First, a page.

Like most of us, Angie Coiro celebrates the holidays every year. Unlike most of us, during the season, she flees when she sees carolers, refuses to turn on the radio and avoids Christmas concerts like the plague.
The reason? She’s playing the Little Drummer Boy Challenge. Its basic rule: Avoid hearing the song. If you hear it, you lose.
Coiro, a longtime Bay Area journalist and former host of “In Deep with Angie Coiro” on KALW, is one of thousands of people worldwide who play the, er, idiosyncratic holiday game.
The game was started by colleagues at a tech company in Berkeley in the 1990s. Coiro, a San Carlos resident, has played for the last 10 years.
“I have been carrying it to a ridiculous extreme this year,” Coiro said. “(Radio Station) 98.6 plays Christmas carols; I refused to listen.” When her favorite holiday song, Nat “King” Cole’s “The Christmas Song,” played in a store, her main reaction was relief that it wasn’t “The Little Drummer Boy,” she said.
So many ways to ‘die’
The game has different versions. The original version involves avoiding the song from dawn on Nov. 1 through dawn on Dec. 26. Another version, the Little Drummer Boy Challenge, sets the timeframe from Black Friday to 11:59 p.m. Dec. 23.
Regardless of what version they play, participants take the game mock-seriously.
“I have died in my own home decorating the tree. One year we all got taken out that way — my whole family,” said Lisa Carvalho of Berkeley, referring to hearing the song.
Ever since then, Carvalho has refused to play Christmas music at home, she said. Like Coiro, she has been playing for 10 years. Carvalho has never won.
“This year I got killed two days after Thanksgiving,” Carvalho said.
“There was a group of men dressed like tin soldiers playing Christmas music on horns at the Bay Street shopping center in Emeryville.” Never suspecting that such an ensemble would break out into “The Little Drummer Boy,” she and her husband failed to flee — and paid the price.
Rita Hurault, an Oakland resident, had better luck in a challenging situation.
She was at a ukulele jam a week before Christmas Eve when the dread moment arrived.
“There was a songbook from which songs were chosen to be played,” Hurault said in an email.
“When the leader moved toward ‘The Little Drummer Boy,’ I told the group about the game and that I would be happy enough to leave if folks wanted to play it.”
Realizing the gravity of the situation, the leader skipped the offending song, leaving Hurault unscathed.
Tech writer Elizabeth Fox wasn’t as lucky. She met her fate “at one of those stores that sells animal skulls and tarot cards, weird things, and they were playing punk versions of Christmas carols,” the Campbell resident said.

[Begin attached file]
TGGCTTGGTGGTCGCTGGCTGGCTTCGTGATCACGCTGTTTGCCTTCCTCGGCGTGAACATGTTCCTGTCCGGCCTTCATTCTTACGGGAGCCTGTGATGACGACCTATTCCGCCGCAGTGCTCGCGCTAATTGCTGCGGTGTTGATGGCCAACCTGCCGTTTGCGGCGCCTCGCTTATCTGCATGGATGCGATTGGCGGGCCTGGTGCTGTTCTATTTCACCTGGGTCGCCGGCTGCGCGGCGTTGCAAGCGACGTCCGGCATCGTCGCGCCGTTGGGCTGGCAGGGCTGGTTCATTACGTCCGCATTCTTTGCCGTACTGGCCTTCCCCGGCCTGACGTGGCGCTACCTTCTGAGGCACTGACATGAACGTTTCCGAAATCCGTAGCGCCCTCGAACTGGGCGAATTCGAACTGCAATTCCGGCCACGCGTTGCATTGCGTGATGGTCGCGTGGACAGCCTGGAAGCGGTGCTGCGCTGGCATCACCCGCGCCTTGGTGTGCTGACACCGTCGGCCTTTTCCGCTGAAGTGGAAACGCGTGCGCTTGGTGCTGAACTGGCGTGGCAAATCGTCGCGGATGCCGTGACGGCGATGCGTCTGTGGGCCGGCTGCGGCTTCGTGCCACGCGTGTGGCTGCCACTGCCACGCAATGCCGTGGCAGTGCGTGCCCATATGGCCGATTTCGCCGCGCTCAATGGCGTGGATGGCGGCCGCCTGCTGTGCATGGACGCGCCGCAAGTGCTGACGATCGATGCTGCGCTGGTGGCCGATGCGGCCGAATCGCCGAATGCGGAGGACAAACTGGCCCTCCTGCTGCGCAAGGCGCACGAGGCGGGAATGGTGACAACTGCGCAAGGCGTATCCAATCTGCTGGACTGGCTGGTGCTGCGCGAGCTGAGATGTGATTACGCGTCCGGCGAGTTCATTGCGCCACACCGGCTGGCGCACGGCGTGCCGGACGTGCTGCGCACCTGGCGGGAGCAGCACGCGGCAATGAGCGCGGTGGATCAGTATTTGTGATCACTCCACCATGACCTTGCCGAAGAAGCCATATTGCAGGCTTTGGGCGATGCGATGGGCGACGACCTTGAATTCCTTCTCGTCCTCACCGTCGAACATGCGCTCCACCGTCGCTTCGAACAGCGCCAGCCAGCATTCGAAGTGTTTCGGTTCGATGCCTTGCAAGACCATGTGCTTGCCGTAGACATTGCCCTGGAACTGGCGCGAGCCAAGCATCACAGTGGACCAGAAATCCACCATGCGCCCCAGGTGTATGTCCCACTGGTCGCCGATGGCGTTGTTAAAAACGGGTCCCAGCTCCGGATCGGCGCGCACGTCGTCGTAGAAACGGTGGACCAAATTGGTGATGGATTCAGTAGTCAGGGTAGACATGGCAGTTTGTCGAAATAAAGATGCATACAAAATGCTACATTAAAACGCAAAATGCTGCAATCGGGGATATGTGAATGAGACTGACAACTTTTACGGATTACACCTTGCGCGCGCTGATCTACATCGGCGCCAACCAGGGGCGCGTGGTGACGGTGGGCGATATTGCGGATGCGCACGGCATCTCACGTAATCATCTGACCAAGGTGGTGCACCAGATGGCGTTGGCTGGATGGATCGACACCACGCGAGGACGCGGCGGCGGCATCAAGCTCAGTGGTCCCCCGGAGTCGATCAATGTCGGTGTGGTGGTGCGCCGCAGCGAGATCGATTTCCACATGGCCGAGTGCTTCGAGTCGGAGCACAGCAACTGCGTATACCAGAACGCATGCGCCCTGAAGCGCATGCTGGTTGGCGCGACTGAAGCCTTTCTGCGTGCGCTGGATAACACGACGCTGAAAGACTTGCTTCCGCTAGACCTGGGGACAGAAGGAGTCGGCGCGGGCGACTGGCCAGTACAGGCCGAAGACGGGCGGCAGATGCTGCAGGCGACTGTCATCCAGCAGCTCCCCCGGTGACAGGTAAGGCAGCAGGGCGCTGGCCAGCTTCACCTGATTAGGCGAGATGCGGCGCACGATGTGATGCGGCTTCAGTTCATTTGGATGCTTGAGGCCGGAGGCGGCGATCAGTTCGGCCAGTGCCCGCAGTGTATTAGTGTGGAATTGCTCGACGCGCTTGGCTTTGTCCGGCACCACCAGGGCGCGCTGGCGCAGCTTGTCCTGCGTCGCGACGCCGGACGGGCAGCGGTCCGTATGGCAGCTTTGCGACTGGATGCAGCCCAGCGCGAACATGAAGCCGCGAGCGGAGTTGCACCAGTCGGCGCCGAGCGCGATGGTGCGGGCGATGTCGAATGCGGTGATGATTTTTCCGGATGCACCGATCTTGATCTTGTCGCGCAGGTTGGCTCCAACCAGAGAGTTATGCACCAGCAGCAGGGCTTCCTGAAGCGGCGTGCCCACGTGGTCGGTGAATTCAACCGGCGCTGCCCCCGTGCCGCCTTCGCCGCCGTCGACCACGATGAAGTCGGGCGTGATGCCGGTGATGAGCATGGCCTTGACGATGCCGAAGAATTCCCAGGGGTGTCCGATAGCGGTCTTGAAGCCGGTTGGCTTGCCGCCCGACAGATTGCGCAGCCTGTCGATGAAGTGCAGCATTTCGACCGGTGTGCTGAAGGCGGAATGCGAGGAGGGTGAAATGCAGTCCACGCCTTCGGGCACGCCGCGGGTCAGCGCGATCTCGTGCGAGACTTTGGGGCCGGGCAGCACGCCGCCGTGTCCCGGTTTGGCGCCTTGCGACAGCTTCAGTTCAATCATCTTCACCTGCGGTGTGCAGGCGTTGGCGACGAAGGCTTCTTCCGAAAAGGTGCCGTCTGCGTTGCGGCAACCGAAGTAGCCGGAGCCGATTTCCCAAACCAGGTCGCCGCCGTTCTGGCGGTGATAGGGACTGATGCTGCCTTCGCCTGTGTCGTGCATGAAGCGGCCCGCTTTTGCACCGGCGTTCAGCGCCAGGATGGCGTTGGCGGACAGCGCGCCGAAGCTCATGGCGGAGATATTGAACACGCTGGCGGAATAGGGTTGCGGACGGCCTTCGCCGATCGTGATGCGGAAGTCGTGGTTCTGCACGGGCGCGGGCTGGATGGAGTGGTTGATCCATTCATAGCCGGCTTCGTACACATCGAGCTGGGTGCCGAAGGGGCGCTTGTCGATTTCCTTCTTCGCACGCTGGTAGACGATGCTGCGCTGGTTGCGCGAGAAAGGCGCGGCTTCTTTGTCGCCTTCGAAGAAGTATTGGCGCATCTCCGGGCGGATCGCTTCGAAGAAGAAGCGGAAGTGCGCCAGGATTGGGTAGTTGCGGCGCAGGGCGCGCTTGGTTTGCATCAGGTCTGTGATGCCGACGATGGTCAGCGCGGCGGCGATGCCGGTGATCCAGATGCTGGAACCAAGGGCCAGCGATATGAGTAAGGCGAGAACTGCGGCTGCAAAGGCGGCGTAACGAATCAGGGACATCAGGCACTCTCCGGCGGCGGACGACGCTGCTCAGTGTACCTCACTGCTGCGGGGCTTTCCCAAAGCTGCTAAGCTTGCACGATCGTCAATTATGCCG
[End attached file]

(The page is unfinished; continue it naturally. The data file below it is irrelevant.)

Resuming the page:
“They played a punk version of The Boy,” Fox said. “My mouth dropped open. It was the last place I would expect to hear it.”
She shared a photo of her horrified face on the Facebook page of the Little Drummer Boy Challenge. With this version of the game, people share photos of their reactions to their loss and log it on the website.
By all accounts, the folks who started the game hated the song and did everything they could to avoid it, and Fox is following in their anti-Boy footsteps, she said.
“I’ve always disliked that song because first of all it’s slow. I like a fast tempo,” Fox said. “And it’s monotonous and dumb because there’s the baby Jesus and the wise men and everyone is admiring him and there’s this kid who wants to play a drum?”
On the other hand, Carvalho said, “I actually really like the song.” She plays the game because “it’s so creative and irrelevant, and all my snarkiest friends play.”
“I’ve always disliked that song because first of all it’s slow. I like a fast tempo. And it’s monotonous and dumb because there’s the baby Jesus and the wise men and everyone is admiring him and there’s this kid who wants to play a drum?”Elizabeth Fox, game participant
Like Carvalho, Michael Alan Peck, creator of the Little Drummer Boy Challenge Facebook page and website, likes the song just fine. He started the Facebook page “as a goof,” he said.
“I lived in San Francisco from 2005-08, and that’s when I first heard about the game,” he said. After moving to Chicago, his wife got hit with the song at a restaurant that November and he set up the Facebook page in 2010.
About 6,000 people follow the page. Most of the traffic is from the U.S., but there are followers from the United Kingdom, Canada, Hong Kong, Australia, Chile, Ukraine and all over the world, Peck said.
The game is free to play and always has been. This year, Peck added a link to the nonprofit Americares, which delivers medicines and care to people facing poverty and disaster. Donating to the nonprofit is completely optional for those who play the game.
“I’ve had a number of people say the holidays are hard for them, and the game is a distraction that helps them get through it,” Peck said. “Sometimes with no intention at all, you end up doing good.”